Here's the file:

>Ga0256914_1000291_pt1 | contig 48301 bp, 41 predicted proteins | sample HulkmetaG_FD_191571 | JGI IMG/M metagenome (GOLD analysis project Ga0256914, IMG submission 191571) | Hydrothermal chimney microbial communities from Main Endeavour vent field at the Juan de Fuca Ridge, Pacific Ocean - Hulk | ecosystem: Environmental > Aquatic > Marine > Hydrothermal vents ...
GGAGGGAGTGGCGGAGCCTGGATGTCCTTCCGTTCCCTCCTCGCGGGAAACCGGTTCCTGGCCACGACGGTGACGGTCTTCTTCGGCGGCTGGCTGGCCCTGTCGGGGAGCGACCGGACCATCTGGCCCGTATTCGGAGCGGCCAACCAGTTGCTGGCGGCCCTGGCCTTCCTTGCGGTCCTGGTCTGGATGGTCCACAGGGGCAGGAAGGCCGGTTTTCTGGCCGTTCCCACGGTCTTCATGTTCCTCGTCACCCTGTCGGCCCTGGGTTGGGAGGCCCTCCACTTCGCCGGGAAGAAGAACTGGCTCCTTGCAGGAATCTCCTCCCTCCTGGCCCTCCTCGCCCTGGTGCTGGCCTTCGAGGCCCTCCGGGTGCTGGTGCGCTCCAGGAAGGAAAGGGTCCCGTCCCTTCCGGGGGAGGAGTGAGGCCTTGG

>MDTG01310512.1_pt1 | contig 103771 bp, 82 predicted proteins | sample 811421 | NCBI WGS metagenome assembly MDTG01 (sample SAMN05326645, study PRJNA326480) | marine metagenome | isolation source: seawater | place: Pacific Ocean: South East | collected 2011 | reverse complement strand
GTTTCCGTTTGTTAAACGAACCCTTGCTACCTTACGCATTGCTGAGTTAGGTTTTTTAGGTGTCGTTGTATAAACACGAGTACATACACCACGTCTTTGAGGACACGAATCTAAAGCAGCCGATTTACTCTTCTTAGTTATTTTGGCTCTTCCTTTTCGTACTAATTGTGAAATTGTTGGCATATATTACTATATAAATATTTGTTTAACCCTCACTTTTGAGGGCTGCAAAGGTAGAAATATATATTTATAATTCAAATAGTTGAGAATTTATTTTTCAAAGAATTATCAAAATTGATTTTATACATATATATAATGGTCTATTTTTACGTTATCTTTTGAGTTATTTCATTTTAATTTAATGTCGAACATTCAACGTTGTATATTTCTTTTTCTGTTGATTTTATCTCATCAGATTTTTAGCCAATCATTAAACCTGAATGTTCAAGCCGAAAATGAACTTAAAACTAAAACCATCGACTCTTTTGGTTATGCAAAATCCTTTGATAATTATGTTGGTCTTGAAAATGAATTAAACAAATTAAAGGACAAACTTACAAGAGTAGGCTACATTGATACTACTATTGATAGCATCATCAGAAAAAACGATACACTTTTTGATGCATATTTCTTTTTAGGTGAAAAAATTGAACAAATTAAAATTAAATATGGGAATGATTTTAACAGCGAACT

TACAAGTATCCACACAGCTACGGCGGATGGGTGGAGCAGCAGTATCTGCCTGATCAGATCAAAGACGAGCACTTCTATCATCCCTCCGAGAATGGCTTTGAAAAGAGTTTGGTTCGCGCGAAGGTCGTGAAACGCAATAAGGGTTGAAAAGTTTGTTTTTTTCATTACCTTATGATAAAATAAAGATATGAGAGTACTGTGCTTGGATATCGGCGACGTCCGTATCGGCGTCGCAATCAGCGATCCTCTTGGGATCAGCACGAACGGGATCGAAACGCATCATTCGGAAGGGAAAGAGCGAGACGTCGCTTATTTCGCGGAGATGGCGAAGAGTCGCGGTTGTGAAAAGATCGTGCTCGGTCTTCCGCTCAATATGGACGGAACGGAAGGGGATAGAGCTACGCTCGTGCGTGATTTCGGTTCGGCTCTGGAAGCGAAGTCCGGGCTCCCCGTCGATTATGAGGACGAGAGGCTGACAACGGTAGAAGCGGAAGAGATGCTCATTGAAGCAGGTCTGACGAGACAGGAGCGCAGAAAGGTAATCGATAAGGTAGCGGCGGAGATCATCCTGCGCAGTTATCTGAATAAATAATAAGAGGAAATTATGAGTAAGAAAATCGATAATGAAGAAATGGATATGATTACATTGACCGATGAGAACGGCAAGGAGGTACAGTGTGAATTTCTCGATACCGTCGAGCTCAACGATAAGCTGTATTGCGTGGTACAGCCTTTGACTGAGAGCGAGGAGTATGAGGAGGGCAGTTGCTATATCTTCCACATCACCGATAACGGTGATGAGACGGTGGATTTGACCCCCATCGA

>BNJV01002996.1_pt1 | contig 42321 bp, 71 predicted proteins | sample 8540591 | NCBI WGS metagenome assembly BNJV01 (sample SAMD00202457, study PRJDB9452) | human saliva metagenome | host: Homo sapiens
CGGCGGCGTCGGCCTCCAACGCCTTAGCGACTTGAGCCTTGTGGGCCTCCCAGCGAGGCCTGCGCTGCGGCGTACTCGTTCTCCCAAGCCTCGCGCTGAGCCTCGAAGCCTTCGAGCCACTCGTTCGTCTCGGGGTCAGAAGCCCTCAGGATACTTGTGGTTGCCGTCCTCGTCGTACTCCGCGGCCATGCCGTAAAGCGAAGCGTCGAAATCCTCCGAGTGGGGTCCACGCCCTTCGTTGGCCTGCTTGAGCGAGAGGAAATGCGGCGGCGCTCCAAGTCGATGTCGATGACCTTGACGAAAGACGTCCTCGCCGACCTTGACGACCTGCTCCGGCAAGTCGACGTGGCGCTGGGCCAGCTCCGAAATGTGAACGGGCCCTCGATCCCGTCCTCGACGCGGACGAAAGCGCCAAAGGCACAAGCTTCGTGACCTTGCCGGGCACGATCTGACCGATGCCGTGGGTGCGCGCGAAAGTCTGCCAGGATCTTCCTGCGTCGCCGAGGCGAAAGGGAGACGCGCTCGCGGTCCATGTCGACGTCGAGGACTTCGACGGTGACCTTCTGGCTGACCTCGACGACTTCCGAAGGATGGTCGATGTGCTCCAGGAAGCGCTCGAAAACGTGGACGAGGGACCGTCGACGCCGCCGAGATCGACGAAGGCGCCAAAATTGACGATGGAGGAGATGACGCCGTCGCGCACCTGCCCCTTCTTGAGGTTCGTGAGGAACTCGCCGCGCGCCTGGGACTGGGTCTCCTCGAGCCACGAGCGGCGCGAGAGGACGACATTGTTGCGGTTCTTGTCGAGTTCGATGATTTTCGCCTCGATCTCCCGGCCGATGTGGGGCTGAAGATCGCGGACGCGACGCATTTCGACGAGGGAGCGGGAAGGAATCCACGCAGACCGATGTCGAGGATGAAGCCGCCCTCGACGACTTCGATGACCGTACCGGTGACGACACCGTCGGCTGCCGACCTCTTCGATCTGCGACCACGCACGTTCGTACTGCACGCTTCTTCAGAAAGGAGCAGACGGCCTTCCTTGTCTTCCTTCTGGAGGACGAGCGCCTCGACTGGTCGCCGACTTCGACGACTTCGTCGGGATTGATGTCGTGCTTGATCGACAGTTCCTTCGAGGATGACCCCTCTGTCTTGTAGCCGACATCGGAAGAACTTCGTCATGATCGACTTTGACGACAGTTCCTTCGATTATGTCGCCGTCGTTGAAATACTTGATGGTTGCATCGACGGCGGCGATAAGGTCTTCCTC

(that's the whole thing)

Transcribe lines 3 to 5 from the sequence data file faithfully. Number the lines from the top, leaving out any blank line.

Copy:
>MDTG01310512.1_pt1 | contig 103771 bp, 82 predicted proteins | sample 811421 | NCBI WGS metagenome assembly MDTG01 (sample SAMN05326645, study PRJNA326480) | marine metagenome | isolation source: seawater | place: Pacific Ocean: South East | collected 2011 | reverse complement strand
GTTTCCGTTTGTTAAACGAACCCTTGCTACCTTACGCATTGCTGAGTTAGGTTTTTTAGGTGTCGTTGTATAAACACGAGTACATACACCACGTCTTTGAGGACACGAATCTAAAGCAGCCGATTTACTCTTCTTAGTTATTTTGGCTCTTCCTTTTCGTACTAATTGTGAAATTGTTGGCATATATTACTATATAAATATTTGTTTAACCCTCACTTTTGAGGGCTGCAAAGGTAGAAATATATATTTATAATTCAAATAGTTGAGAATTTATTTTTCAAAGAATTATCAAAATTGATTTTATACATATATATAATGGTCTATTTTTACGTTATCTTTTGAGTTATTTCATTTTAATTTAATGTCGAACATTCAACGTTGTATATTTCTTTTTCTGTTGATTTTATCTCATCAGATTTTTAGCCAATCATTAAACCTGAATGTTCAAGCCGAAAATGAACTTAAAACTAAAACCATCGACTCTTTTGGTTATGCAAAATCCTTTGATAATTATGTTGGTCTTGAAAATGAATTAAACAAATTAAAGGACAAACTTACAAGAGTAGGCTACATTGATACTACTATTGATAGCATCATCAGAAAAAACGATACACTTTTTGATGCATATTTCTTTTTAGGTGAAAAAATTGAACAAATTAAAATTAAATATGGGAATGATTTTAACAGCGAACT

TACAAGTATCCACACAGCTACGGCGGATGGGTGGAGCAGCAGTATCTGCCTGATCAGATCAAAGACGAGCACTTCTATCATCCCTCCGAGAATGGCTTTGAAAAGAGTTTGGTTCGCGCGAAGGTCGTGAAACGCAATAAGGGTTGAAAAGTTTGTTTTTTTCATTACCTTATGATAAAATAAAGATATGAGAGTACTGTGCTTGGATATCGGCGACGTCCGTATCGGCGTCGCAATCAGCGATCCTCTTGGGATCAGCACGAACGGGATCGAAACGCATCATTCGGAAGGGAAAGAGCGAGACGTCGCTTATTTCGCGGAGATGGCGAAGAGTCGCGGTTGTGAAAAGATCGTGCTCGGTCTTCCGCTCAATATGGACGGAACGGAAGGGGATAGAGCTACGCTCGTGCGTGATTTCGGTTCGGCTCTGGAAGCGAAGTCCGGGCTCCCCGTCGATTATGAGGACGAGAGGCTGACAACGGTAGAAGCGGAAGAGATGCTCATTGAAGCAGGTCTGACGAGACAGGAGCGCAGAAAGGTAATCGATAAGGTAGCGGCGGAGATCATCCTGCGCAGTTATCTGAATAAATAATAAGAGGAAATTATGAGTAAGAAAATCGATAATGAAGAAATGGATATGATTACATTGACCGATGAGAACGGCAAGGAGGTACAGTGTGAATTTCTCGATACCGTCGAGCTCAACGATAAGCTGTATTGCGTGGTACAGCCTTTGACTGAGAGCGAGGAGTATGAGGAGGGCAGTTGCTATATCTTCCACATCACCGATAACGGTGATGAGACGGTGGATTTGACCCCCATCGA